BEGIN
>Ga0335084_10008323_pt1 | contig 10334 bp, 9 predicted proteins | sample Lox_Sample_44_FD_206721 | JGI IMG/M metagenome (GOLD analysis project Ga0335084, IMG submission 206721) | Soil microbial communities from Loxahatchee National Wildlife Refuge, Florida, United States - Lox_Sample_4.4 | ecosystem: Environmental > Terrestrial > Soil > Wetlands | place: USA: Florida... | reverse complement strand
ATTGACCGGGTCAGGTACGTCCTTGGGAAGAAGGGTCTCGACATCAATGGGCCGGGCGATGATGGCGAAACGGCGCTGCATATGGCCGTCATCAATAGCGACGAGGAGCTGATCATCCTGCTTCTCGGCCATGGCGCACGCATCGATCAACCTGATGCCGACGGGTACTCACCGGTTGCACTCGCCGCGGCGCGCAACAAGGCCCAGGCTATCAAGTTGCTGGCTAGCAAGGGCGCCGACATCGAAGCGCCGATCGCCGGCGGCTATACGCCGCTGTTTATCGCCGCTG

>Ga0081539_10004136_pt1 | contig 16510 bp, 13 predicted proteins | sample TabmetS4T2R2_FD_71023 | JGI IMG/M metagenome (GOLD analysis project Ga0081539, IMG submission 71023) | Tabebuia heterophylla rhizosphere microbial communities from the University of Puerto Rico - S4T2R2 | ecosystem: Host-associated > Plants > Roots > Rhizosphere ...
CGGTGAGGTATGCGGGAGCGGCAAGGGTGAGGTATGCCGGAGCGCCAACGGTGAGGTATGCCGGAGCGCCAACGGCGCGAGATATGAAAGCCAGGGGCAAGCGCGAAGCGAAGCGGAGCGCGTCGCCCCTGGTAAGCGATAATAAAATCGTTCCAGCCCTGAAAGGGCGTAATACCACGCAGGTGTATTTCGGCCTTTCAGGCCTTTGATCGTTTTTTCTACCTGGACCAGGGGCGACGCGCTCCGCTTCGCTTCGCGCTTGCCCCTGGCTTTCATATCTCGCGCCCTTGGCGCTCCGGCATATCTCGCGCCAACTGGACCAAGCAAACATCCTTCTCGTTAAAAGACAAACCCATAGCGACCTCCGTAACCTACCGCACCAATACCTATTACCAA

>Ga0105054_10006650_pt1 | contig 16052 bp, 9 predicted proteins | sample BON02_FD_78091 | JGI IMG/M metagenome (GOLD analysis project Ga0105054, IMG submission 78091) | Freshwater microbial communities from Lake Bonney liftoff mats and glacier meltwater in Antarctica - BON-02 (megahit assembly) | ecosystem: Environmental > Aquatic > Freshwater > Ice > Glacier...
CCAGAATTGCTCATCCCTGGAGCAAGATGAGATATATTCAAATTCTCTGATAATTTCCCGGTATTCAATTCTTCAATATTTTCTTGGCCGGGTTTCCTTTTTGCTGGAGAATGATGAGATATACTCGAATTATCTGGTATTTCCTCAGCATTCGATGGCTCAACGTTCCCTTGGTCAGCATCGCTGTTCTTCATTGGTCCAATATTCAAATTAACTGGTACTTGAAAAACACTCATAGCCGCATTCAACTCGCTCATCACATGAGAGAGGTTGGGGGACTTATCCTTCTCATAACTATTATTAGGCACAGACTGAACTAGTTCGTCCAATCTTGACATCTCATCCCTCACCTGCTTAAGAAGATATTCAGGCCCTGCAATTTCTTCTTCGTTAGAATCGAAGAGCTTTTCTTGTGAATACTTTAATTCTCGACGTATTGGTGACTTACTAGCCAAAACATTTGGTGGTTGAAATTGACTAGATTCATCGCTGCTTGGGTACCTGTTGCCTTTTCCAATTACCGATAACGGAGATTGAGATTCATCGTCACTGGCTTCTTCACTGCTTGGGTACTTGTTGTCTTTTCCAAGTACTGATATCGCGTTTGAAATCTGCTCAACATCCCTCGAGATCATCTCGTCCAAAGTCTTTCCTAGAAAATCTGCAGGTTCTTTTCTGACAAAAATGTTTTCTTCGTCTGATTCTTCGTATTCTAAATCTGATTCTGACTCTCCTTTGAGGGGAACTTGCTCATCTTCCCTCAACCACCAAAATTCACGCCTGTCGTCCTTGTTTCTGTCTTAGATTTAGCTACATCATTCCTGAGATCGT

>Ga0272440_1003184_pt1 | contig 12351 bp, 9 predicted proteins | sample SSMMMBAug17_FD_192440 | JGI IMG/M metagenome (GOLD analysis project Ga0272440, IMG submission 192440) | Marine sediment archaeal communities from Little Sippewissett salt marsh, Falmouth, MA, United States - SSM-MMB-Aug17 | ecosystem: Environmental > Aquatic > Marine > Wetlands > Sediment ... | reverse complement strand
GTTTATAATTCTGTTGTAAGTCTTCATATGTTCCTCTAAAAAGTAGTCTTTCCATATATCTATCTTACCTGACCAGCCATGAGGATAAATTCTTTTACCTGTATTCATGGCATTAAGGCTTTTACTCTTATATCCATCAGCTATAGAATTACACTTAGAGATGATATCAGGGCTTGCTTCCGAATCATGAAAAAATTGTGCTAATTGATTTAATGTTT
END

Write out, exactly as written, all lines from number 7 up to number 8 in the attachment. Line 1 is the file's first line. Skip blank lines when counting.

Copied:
>Ga0272440_1003184_pt1 | contig 12351 bp, 9 predicted proteins | sample SSMMMBAug17_FD_192440 | JGI IMG/M metagenome (GOLD analysis project Ga0272440, IMG submission 192440) | Marine sediment archaeal communities from Little Sippewissett salt marsh, Falmouth, MA, United States - SSM-MMB-Aug17 | ecosystem: Environmental > Aquatic > Marine > Wetlands > Sediment ... | reverse complement strand
GTTTATAATTCTGTTGTAAGTCTTCATATGTTCCTCTAAAAAGTAGTCTTTCCATATATCTATCTTACCTGACCAGCCATGAGGATAAATTCTTTTACCTGTATTCATGGCATTAAGGCTTTTACTCTTATATCCATCAGCTATAGAATTACACTTAGAGATGATATCAGGGCTTGCTTCCGAATCATGAAAAAATTGTGCTAATTGATTTAATGTTT